Key Contextual Factors
- In the past, palliative care for patients was insufficient, with examples being a lack of structured pain management and support for families.
- Some key moments for palliative care in Luxembourg were: the creation of the association OMEGA 90 in 1990, the law on palliative car in 2009 and the development of a national palliative care plan with a national committee for palliative care under the responsibility of the Ministry of Health in 2019.
- The responsible entities for palliative care in Luxembourg are: the Ministry of Health for hospital structures; the Ministry of Family for home care, institutions for elderly; the Ministry of Social Security for financing.
- Additionally, there are couple of concerned associations and coordinating entities:
- The target group is all patients in need of palliative care including oncology patients. Families of the patients in need are also being supported.
- The first hospital-based multidisciplinary mobile units were formed in 2000 to work across all hospital units.
- Cooperation and regular communication between hospital palliative teams, home care organisations, hospices, primary care provider, patients and their families have been established.
- An assessment of the feasibility of home care for palliative patients, based on the Delphi technique to reach consensus, was introduced under the responsibility of the association OMEGA 90.
- A Luxemburgish regulation was passed in February 2019 that made basic palliative training for doctors and other healthcare professionals obligatory.
- A multidisciplinary end-of-life working group was established in 2019 to address the topics related to palliative care at the national level.
Main Impacts / Added Value
- Patients receive access to high-quality palliative care in the setting which is most suitable for their specific needs and in accordance with their personal advanced care plan. This can be at home, hospice or hospital.
- Enhanced communication between patients, their families and various healthcare services permits the identification of best possible solution for each individual patient.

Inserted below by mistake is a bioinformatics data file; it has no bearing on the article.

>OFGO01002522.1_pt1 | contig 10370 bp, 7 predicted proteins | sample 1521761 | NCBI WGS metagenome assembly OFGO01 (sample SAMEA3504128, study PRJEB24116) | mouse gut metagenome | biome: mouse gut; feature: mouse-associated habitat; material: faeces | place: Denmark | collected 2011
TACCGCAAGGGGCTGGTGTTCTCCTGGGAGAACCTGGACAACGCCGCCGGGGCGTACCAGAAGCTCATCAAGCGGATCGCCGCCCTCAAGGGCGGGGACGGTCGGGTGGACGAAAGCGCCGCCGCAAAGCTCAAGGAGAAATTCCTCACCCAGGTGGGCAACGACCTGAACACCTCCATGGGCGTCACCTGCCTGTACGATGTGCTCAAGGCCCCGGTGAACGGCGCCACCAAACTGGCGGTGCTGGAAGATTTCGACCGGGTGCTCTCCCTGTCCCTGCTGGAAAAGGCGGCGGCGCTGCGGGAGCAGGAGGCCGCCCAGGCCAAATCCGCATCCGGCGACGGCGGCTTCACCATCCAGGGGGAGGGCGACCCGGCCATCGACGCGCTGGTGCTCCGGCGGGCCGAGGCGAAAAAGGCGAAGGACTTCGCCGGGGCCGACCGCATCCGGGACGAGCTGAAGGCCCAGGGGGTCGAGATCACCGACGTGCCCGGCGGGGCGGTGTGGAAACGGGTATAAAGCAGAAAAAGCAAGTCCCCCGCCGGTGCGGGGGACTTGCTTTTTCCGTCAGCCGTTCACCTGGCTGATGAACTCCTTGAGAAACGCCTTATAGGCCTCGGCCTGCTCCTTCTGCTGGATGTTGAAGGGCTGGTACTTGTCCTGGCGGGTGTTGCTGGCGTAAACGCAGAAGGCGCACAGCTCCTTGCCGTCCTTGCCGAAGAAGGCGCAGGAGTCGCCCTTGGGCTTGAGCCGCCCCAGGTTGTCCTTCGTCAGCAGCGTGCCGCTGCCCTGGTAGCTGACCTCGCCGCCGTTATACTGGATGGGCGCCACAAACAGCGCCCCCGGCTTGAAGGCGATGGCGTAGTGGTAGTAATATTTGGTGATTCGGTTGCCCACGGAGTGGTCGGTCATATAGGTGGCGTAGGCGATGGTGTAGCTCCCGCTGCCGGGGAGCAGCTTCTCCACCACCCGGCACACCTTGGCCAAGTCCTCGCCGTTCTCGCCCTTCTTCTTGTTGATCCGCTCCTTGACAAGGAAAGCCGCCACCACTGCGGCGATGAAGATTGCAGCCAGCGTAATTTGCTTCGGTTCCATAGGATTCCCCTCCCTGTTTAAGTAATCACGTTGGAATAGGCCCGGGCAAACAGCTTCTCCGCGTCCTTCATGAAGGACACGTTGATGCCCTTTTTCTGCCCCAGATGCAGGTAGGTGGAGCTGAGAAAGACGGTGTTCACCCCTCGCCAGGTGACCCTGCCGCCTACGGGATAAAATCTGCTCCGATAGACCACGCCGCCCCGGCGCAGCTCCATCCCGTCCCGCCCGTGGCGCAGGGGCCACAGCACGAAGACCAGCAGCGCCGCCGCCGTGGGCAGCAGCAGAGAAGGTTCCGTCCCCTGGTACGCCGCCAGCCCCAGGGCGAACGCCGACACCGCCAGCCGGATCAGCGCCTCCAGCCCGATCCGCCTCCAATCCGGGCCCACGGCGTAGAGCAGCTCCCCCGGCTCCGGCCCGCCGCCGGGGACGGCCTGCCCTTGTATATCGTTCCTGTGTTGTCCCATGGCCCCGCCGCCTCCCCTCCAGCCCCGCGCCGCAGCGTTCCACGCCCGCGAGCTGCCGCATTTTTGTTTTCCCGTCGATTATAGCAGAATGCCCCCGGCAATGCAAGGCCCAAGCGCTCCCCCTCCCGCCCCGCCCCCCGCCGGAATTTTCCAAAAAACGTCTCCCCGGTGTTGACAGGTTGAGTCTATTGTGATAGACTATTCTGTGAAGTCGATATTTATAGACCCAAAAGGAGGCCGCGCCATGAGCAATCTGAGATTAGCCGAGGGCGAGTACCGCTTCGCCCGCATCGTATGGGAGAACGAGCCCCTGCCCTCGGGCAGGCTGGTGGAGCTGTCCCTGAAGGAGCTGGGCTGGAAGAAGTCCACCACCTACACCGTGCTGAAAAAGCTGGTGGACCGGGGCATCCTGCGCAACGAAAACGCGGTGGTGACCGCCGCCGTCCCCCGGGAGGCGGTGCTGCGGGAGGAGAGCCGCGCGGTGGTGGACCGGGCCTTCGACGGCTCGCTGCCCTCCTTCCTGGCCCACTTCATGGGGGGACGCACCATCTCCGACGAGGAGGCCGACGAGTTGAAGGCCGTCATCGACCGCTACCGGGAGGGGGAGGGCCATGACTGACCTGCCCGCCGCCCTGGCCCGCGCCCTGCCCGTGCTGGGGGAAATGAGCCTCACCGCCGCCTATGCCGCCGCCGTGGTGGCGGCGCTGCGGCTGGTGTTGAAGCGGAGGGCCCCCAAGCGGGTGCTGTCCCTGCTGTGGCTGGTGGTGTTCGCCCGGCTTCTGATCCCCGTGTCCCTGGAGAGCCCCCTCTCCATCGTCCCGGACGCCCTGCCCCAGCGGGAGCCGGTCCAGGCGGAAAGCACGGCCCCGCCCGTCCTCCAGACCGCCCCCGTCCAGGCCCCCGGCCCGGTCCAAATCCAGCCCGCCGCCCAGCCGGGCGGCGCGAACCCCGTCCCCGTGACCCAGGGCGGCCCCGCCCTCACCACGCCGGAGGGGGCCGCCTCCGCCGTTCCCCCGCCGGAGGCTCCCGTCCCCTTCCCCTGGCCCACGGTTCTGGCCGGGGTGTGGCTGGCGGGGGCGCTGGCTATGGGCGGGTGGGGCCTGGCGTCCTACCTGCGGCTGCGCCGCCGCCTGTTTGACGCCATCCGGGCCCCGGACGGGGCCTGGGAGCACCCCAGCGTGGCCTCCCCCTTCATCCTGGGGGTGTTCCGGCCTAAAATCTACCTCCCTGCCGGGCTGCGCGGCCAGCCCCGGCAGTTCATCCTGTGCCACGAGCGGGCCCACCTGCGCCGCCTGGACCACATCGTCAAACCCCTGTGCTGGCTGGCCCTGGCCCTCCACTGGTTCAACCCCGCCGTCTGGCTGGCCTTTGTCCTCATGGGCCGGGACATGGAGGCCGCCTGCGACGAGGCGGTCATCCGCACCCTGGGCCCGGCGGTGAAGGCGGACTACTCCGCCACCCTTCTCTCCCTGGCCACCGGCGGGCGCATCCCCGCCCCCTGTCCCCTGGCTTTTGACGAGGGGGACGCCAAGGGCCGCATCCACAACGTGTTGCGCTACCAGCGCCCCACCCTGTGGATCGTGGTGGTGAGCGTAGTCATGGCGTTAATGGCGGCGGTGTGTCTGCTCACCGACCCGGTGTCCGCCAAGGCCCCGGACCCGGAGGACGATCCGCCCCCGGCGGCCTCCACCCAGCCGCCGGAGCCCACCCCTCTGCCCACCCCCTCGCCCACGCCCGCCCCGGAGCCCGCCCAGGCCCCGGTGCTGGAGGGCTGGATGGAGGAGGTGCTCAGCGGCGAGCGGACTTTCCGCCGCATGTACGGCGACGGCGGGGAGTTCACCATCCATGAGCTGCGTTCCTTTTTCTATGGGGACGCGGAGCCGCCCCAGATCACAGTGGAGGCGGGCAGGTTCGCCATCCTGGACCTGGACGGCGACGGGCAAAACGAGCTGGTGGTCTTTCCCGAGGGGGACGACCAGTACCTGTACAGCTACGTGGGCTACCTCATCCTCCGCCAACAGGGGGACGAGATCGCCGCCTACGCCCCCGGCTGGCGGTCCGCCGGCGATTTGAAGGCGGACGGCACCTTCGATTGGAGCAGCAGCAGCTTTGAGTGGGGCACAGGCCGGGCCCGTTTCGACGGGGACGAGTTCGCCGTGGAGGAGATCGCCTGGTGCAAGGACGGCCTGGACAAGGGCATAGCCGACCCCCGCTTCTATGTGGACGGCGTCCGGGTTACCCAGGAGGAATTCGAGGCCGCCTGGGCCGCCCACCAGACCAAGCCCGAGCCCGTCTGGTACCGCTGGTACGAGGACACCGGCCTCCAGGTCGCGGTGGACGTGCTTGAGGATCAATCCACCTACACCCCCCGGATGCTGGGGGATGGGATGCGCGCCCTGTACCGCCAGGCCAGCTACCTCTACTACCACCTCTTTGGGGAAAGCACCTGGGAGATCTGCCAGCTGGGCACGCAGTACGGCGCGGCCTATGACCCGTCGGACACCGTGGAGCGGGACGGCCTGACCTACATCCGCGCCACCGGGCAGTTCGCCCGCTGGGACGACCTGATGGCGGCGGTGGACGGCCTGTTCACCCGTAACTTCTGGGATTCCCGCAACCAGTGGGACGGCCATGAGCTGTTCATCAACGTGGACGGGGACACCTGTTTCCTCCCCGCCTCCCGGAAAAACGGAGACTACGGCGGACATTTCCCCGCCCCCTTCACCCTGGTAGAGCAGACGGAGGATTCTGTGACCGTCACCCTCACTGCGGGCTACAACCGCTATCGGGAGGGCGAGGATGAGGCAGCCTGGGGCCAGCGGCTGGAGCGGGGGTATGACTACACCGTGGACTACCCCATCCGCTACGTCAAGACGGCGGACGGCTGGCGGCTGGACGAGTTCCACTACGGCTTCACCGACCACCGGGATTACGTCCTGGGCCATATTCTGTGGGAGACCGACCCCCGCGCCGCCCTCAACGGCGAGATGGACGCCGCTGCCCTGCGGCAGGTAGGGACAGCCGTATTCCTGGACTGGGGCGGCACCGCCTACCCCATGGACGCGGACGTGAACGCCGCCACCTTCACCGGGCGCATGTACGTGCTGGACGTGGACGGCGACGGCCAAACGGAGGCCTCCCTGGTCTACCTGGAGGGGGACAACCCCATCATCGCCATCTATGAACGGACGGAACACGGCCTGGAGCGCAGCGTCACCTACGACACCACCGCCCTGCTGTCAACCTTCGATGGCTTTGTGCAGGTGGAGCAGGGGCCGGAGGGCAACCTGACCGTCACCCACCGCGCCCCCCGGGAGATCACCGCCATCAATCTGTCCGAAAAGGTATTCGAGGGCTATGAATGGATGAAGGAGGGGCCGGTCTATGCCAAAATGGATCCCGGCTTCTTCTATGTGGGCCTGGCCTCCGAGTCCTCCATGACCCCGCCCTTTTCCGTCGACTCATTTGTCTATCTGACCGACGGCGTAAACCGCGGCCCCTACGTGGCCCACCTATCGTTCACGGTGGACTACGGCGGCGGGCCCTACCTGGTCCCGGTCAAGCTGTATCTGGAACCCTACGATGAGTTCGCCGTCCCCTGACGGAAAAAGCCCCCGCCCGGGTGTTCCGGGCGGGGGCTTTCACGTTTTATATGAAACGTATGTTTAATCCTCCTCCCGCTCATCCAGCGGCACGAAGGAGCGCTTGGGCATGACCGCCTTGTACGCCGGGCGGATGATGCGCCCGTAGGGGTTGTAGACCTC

- Patients have comfort in knowing that they are being cared for by a team of specialists (e.g., palliative care physicians, specialised nurses, carers and psychologists).
- Importance of collaboration beyond the organisational borders of hospitals (i.e., with primary care providers, home care providers, hospices).
- Importance of involving the patient and their family in the decision of the care setting.
- Necessity of a legal framework for specialised palliative care training.
- Areas for further improvement (e.g., increasing scope of home visits by palliative specialists to include night-time).
References and Documentation
- Centre Hospitalier de Luxembourg
- Centre Hospitalier du Nord
- Centre Hospitalier Emile Mayrisch
- Hôpitaux Robert Schuman
- OMEGA 90 hospice
- Home care providers
- Hospital law of the 8th March 2018
- Law of 16th March 2009 on palliative care
- Luxemburgish regulation of 8th February 2019 on training for palliative care
- Second report on the application of the law of March 16, 2009 on palliative care, the advance directive and end-of-life support (2010-2014)
- First report on the application of the law of March 16, 2009 on palliative care, the advance directive and end-of-life support (2009-2010)
- National report on cancer in the Grand-Duchy of Luxembourg (in preparation)
- Institution/organization: The Luxembourg Palliative Medicine Association (ALMP)
Department/lead: Dr Frank Jacob, President; Dr Frédéric Fogen, Relation European Association for Palliative Care, EAPC
- E-mail: email@example.com